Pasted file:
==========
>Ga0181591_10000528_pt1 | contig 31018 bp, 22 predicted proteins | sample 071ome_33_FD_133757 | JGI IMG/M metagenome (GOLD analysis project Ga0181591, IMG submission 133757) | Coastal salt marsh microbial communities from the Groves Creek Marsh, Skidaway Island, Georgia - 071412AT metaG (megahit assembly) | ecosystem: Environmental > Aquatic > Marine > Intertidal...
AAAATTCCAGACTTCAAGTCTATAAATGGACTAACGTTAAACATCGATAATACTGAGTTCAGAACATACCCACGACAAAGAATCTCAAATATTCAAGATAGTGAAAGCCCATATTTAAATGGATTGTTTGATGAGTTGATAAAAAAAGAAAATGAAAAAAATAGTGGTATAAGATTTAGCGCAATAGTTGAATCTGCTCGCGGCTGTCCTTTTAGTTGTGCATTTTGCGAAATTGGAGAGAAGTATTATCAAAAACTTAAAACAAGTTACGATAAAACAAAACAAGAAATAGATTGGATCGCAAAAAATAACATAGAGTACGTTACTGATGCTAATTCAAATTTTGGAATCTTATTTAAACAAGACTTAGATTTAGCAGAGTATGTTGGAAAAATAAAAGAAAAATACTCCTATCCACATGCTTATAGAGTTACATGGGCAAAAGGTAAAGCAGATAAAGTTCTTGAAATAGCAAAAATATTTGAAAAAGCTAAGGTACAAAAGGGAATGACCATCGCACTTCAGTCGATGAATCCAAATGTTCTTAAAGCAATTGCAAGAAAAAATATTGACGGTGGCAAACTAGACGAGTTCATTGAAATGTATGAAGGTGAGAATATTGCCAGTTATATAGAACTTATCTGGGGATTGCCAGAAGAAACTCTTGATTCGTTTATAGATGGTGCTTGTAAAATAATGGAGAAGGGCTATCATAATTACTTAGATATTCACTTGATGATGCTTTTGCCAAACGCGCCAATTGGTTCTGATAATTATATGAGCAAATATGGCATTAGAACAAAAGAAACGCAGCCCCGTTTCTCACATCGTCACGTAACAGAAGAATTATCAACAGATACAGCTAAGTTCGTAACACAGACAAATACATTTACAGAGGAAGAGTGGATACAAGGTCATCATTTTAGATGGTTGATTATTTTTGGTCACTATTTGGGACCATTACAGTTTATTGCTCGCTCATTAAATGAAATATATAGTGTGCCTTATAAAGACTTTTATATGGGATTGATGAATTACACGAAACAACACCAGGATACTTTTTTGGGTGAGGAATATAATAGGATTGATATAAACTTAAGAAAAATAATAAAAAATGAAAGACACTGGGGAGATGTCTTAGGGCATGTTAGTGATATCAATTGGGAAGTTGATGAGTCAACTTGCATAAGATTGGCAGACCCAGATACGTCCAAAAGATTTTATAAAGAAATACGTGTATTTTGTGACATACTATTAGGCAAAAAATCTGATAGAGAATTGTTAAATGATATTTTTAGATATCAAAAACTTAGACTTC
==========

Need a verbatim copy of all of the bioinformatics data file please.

>Ga0181591_10000528_pt1 | contig 31018 bp, 22 predicted proteins | sample 071ome_33_FD_133757 | JGI IMG/M metagenome (GOLD analysis project Ga0181591, IMG submission 133757) | Coastal salt marsh microbial communities from the Groves Creek Marsh, Skidaway Island, Georgia - 071412AT metaG (megahit assembly) | ecosystem: Environmental > Aquatic > Marine > Intertidal...
AAAATTCCAGACTTCAAGTCTATAAATGGACTAACGTTAAACATCGATAATACTGAGTTCAGAACATACCCACGACAAAGAATCTCAAATATTCAAGATAGTGAAAGCCCATATTTAAATGGATTGTTTGATGAGTTGATAAAAAAAGAAAATGAAAAAAATAGTGGTATAAGATTTAGCGCAATAGTTGAATCTGCTCGCGGCTGTCCTTTTAGTTGTGCATTTTGCGAAATTGGAGAGAAGTATTATCAAAAACTTAAAACAAGTTACGATAAAACAAAACAAGAAATAGATTGGATCGCAAAAAATAACATAGAGTACGTTACTGATGCTAATTCAAATTTTGGAATCTTATTTAAACAAGACTTAGATTTAGCAGAGTATGTTGGAAAAATAAAAGAAAAATACTCCTATCCACATGCTTATAGAGTTACATGGGCAAAAGGTAAAGCAGATAAAGTTCTTGAAATAGCAAAAATATTTGAAAAAGCTAAGGTACAAAAGGGAATGACCATCGCACTTCAGTCGATGAATCCAAATGTTCTTAAAGCAATTGCAAGAAAAAATATTGACGGTGGCAAACTAGACGAGTTCATTGAAATGTATGAAGGTGAGAATATTGCCAGTTATATAGAACTTATCTGGGGATTGCCAGAAGAAACTCTTGATTCGTTTATAGATGGTGCTTGTAAAATAATGGAGAAGGGCTATCATAATTACTTAGATATTCACTTGATGATGCTTTTGCCAAACGCGCCAATTGGTTCTGATAATTATATGAGCAAATATGGCATTAGAACAAAAGAAACGCAGCCCCGTTTCTCACATCGTCACGTAACAGAAGAATTATCAACAGATACAGCTAAGTTCGTAACACAGACAAATACATTTACAGAGGAAGAGTGGATACAAGGTCATCATTTTAGATGGTTGATTATTTTTGGTCACTATTTGGGACCATTACAGTTTATTGCTCGCTCATTAAATGAAATATATAGTGTGCCTTATAAAGACTTTTATATGGGATTGATGAATTACACGAAACAACACCAGGATACTTTTTTGGGTGAGGAATATAATAGGATTGATATAAACTTAAGAAAAATAATAAAAAATGAAAGACACTGGGGAGATGTCTTAGGGCATGTTAGTGATATCAATTGGGAAGTTGATGAGTCAACTTGCATAAGATTGGCAGACCCAGATACGTCCAAAAGATTTTATAAAGAAATACGTGTATTTTGTGACATACTATTAGGCAAAAAATCTGATAGAGAATTGTTAAATGATATTTTTAGATATCAAAAACTTAGACTTC